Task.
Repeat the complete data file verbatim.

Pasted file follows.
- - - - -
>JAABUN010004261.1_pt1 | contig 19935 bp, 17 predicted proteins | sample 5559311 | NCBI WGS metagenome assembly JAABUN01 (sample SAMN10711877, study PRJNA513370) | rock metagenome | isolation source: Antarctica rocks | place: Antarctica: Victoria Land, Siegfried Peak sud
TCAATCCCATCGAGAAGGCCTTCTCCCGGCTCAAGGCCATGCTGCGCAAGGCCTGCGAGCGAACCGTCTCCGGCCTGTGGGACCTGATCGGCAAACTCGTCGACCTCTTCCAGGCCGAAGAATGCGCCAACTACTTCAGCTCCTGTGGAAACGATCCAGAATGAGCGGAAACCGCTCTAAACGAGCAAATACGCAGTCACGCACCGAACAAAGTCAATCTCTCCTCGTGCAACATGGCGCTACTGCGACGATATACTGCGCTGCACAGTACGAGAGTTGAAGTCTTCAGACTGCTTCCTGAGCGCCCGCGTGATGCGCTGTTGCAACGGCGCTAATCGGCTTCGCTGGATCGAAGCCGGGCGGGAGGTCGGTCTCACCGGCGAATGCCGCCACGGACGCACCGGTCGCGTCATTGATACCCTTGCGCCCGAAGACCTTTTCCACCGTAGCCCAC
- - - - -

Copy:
>JAABUN010004261.1_pt1 | contig 19935 bp, 17 predicted proteins | sample 5559311 | NCBI WGS metagenome assembly JAABUN01 (sample SAMN10711877, study PRJNA513370) | rock metagenome | isolation source: Antarctica rocks | place: Antarctica: Victoria Land, Siegfried Peak sud
TCAATCCCATCGAGAAGGCCTTCTCCCGGCTCAAGGCCATGCTGCGCAAGGCCTGCGAGCGAACCGTCTCCGGCCTGTGGGACCTGATCGGCAAACTCGTCGACCTCTTCCAGGCCGAAGAATGCGCCAACTACTTCAGCTCCTGTGGAAACGATCCAGAATGAGCGGAAACCGCTCTAAACGAGCAAATACGCAGTCACGCACCGAACAAAGTCAATCTCTCCTCGTGCAACATGGCGCTACTGCGACGATATACTGCGCTGCACAGTACGAGAGTTGAAGTCTTCAGACTGCTTCCTGAGCGCCCGCGTGATGCGCTGTTGCAACGGCGCTAATCGGCTTCGCTGGATCGAAGCCGGGCGGGAGGTCGGTCTCACCGGCGAATGCCGCCACGGACGCACCGGTCGCGTCATTGATACCCTTGCGCCCGAAGACCTTTTCCACCGTAGCCCAC